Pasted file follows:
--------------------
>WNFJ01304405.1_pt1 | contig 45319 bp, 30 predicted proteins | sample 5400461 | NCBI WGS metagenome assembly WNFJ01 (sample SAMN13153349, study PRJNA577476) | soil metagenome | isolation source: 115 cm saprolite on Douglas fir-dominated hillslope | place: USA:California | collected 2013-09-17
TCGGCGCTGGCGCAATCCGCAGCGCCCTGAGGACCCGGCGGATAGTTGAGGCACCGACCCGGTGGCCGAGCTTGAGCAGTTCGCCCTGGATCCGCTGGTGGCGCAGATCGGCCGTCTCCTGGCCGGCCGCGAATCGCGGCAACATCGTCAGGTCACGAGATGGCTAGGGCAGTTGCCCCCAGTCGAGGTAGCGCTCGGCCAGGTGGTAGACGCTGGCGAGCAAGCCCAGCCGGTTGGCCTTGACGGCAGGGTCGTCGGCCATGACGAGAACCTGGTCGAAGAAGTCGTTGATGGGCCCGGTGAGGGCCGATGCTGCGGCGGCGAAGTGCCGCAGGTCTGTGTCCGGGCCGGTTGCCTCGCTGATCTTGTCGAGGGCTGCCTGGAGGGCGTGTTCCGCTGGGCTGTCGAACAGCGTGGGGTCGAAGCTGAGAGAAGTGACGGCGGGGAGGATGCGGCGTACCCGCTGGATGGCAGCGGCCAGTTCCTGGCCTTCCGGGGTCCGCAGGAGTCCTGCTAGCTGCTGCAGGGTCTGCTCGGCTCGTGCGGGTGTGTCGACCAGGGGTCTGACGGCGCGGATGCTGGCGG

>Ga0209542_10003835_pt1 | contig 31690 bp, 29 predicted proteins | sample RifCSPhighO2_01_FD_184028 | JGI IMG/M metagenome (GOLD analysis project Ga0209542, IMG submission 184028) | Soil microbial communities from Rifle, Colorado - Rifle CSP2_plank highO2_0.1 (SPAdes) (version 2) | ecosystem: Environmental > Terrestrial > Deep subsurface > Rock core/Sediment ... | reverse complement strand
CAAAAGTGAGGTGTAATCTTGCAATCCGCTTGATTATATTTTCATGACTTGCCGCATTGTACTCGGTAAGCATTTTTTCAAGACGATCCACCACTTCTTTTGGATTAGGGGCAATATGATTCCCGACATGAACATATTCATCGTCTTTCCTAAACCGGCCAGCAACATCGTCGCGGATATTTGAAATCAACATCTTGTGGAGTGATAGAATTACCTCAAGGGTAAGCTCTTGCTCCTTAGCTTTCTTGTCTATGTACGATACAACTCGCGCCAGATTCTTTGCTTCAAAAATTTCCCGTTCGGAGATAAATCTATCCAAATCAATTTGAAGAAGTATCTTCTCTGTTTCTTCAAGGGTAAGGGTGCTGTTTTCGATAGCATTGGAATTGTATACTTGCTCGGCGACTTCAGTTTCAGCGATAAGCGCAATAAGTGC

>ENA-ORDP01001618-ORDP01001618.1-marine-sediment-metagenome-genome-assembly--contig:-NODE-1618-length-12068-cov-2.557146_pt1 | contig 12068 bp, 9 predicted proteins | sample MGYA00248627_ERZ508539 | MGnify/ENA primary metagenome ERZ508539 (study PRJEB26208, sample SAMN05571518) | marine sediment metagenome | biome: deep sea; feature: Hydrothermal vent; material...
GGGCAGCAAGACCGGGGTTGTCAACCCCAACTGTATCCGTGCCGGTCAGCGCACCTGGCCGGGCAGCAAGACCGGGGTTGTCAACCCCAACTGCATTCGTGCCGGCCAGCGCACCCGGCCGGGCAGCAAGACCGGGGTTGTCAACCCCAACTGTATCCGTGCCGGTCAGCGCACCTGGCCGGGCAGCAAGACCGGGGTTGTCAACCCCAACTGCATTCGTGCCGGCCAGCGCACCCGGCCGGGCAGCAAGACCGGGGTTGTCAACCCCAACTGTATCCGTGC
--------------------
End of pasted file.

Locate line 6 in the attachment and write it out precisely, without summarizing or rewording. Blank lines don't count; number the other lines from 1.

GGGCAGCAAGACCGGGGTTGTCAACCCCAACTGTATCCGTGCCGGTCAGCGCACCTGGCCGGGCAGCAAGACCGGGGTTGTCAACCCCAACTGCATTCGTGCCGGCCAGCGCACCCGGCCGGGCAGCAAGACCGGGGTTGTCAACCCCAACTGTATCCGTGCCGGTCAGCGCACCTGGCCGGGCAGCAAGACCGGGGTTGTCAACCCCAACTGCATTCGTGCCGGCCAGCGCACCCGGCCGGGCAGCAAGACCGGGGTTGTCAACCCCAACTGTATCCGTGC